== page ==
With this method, costly mask spins would be avoided. As volume ramped up, manufacturing would transition to something like the masked processes currently used.
Achieving a smooth transition to masked processing places some constraints on any maskless technology. In particular, whichever resist is used ideally should be the same in both prototyping and production. If that’s the case, then the maskless tool can be swapped for the standard photolithographic machine without disturbing any other part of the manufacturing process.
“If I can do the prototyping with the same material and the same processes I use in production, I have really gained on the whole process,” Trybula said. “I’ve cut the cycle time down, and I don’t have to requalify for production.”
For the optical maskless approach, there are a number of promising technologies. One is zone-plate lithography. Developed at the Cambridge-based Massachusetts Institute of Technology, this technique is being commercialized by the nearby LumArray Inc.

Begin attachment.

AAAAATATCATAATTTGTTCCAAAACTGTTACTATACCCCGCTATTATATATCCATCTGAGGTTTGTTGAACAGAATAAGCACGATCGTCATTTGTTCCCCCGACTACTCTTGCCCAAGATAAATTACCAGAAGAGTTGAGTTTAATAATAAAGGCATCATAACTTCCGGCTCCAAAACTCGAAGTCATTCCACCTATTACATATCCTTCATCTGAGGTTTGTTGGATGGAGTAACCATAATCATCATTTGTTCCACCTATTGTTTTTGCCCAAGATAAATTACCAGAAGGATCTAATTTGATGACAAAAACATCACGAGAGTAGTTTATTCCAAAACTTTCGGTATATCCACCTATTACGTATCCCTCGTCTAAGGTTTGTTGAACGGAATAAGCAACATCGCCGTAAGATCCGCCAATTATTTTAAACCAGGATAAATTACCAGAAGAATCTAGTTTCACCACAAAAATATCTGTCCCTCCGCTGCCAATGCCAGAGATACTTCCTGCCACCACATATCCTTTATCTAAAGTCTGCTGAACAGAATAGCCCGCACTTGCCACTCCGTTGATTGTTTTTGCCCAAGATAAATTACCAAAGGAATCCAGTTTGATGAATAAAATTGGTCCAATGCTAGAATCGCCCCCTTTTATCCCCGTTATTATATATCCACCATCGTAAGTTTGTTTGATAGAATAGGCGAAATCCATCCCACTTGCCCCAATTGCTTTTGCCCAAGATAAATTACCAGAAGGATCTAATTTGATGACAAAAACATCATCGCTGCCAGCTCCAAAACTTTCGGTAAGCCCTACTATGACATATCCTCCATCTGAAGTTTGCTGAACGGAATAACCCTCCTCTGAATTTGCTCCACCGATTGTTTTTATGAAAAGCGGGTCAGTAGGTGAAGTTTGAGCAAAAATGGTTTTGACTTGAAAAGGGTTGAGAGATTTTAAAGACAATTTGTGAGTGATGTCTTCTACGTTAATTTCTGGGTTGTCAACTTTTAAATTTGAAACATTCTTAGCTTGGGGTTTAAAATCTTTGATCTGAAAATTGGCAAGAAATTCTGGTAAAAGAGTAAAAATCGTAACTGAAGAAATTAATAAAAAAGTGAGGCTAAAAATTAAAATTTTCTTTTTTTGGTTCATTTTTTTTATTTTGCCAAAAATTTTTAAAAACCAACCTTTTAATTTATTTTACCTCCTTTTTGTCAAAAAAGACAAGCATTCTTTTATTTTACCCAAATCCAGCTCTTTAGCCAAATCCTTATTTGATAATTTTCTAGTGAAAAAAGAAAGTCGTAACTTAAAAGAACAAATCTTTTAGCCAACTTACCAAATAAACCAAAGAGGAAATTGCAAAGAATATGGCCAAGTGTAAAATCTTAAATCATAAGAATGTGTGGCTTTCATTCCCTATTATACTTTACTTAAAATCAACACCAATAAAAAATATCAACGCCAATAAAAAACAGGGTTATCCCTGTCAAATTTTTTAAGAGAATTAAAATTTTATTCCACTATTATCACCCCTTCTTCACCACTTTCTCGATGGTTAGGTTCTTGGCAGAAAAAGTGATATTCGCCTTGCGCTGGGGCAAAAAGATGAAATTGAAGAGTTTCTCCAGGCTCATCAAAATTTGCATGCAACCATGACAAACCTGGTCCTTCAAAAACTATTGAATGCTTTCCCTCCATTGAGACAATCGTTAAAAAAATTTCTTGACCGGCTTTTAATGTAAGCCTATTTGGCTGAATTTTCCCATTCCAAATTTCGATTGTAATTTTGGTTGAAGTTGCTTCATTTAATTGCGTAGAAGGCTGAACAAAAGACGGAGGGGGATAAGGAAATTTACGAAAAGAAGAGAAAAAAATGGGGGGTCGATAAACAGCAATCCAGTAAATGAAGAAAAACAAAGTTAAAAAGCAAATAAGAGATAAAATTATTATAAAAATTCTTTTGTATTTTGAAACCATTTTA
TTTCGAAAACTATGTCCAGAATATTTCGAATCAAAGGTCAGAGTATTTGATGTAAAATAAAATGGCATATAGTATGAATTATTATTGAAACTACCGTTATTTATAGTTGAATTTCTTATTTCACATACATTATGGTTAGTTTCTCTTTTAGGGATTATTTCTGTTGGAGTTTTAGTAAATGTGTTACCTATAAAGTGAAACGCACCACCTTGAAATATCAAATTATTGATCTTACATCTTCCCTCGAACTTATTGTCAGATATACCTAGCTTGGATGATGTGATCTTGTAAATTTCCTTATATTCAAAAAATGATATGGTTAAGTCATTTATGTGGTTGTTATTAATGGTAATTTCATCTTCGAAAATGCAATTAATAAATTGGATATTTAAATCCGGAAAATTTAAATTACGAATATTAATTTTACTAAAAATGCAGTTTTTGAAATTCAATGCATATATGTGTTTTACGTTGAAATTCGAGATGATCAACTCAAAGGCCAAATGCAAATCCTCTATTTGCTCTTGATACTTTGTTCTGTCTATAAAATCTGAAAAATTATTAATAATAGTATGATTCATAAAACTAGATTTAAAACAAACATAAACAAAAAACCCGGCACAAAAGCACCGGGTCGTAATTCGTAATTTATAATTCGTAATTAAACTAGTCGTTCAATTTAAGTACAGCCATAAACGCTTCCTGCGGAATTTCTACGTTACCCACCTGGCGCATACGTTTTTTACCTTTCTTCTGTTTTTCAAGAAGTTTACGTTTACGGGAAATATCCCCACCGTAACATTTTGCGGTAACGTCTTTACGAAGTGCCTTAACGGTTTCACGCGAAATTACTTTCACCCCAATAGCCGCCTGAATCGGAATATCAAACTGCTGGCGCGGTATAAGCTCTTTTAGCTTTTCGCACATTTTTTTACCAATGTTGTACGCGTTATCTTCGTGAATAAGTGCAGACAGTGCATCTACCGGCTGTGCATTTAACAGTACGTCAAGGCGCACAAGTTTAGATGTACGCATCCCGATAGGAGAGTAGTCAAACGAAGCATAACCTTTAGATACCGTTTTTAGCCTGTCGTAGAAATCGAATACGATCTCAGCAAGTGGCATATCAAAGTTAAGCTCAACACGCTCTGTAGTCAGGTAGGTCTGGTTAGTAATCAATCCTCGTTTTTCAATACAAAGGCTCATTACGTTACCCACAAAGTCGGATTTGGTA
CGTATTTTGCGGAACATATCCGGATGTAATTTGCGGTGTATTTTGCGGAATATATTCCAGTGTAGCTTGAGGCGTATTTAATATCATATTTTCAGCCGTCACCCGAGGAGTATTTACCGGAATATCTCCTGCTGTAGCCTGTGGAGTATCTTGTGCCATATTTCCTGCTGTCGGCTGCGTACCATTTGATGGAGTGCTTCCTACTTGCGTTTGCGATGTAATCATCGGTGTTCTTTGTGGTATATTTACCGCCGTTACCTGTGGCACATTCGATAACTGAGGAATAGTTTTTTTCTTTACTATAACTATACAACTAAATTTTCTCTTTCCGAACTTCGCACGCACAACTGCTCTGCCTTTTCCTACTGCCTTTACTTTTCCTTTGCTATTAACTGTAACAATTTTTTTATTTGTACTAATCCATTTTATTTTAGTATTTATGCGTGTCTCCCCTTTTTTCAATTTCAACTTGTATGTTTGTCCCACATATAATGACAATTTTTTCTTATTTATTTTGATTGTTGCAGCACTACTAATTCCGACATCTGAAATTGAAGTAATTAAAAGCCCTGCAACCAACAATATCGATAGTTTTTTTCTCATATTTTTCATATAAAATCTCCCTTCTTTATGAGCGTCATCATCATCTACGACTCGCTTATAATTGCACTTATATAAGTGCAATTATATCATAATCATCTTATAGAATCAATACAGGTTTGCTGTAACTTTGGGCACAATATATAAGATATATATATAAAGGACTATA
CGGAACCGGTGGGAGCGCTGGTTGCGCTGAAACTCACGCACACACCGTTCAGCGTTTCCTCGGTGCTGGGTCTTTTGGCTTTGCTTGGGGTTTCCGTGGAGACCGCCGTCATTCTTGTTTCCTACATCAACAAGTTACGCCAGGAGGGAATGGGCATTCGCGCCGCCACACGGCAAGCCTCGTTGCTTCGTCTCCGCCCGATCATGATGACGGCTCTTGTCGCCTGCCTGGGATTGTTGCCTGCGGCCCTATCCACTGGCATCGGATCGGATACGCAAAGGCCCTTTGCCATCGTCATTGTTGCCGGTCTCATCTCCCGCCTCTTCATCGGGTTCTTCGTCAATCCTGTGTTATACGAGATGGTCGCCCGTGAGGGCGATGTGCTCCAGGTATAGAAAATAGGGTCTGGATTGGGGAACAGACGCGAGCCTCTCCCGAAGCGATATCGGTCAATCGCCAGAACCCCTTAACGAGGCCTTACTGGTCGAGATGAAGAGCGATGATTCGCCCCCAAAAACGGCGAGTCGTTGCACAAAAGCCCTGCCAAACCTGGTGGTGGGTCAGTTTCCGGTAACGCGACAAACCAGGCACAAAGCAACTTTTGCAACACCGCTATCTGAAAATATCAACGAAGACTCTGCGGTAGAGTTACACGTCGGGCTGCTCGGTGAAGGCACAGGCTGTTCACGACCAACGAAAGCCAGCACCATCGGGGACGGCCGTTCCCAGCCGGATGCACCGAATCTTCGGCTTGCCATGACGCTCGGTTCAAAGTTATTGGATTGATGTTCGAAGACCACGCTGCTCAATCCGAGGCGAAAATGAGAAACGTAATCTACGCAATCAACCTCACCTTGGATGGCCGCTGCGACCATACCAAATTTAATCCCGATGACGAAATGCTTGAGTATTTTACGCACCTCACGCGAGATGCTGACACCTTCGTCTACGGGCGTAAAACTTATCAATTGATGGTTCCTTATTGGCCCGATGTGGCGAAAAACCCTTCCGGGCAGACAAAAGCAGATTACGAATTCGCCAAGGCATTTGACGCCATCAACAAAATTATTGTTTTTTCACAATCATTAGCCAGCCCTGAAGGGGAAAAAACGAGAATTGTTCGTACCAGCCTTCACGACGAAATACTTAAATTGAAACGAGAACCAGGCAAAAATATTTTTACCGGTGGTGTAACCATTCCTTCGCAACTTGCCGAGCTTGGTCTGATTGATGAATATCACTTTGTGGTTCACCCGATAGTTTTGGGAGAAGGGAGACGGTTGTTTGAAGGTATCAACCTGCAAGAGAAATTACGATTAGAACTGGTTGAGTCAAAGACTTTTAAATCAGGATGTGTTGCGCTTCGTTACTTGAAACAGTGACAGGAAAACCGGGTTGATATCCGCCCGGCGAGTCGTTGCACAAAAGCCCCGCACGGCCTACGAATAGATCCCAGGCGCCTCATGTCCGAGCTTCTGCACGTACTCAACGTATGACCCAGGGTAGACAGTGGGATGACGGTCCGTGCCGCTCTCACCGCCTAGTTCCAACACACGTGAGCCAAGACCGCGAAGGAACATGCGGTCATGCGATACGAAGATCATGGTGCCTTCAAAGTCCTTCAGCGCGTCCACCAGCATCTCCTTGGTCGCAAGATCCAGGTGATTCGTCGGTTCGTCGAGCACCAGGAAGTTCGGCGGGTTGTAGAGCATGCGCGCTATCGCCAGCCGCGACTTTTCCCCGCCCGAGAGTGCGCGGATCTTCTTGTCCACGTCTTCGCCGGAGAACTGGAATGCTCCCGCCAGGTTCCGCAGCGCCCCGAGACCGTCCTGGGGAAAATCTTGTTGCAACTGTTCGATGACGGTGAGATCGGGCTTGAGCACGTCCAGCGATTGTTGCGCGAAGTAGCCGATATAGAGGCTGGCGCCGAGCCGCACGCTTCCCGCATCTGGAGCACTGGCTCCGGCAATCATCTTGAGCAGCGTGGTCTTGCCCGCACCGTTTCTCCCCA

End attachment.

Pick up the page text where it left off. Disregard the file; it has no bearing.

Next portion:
In zone-plate lithography, a large array of microfabricated diffractive lenses focus a single beam of light onto a substrate as an array of microbeams. Computer-controlled micromechanical systems turn the light on or off as the array scans across the die. In effect, the pattern is transferred to the wafer using a series of on and off dots.
Although LumArray is less than a year old, the zone-plate technique has been used at MIT to pattern lines with widths of less than 85 nm. The company asserts that linewidths of 20 nm can be achieved with a light source of about 13 nm, the wavelength of the next generation of lithographic tools. Co-founder David Michaud has said that its products are aimed at niche markets and at those who need a cheap machine instead of a fast one.
Array of micromirrors
Another optical maskless lithography scheme is being developed by Lucent Technologies of Murray Hill, N.J., under a contract from the US Department of Defense. Lucent is hoping that the four-year, $10 million contract will allow it to leverage its spatial light modulator technology — which is based on microelectromechanical systems (MEMS) and which has been used in telecommunications — into a new line of maskless lithography tools.
Figure 1. Lucent Technologies will take existing micromirror technology and shrink it several times. Packed into an array of 10 million elements, the 3-μm-diameter micromirrors will move up and down to enable the maskless imaging of a semiconductor circuit.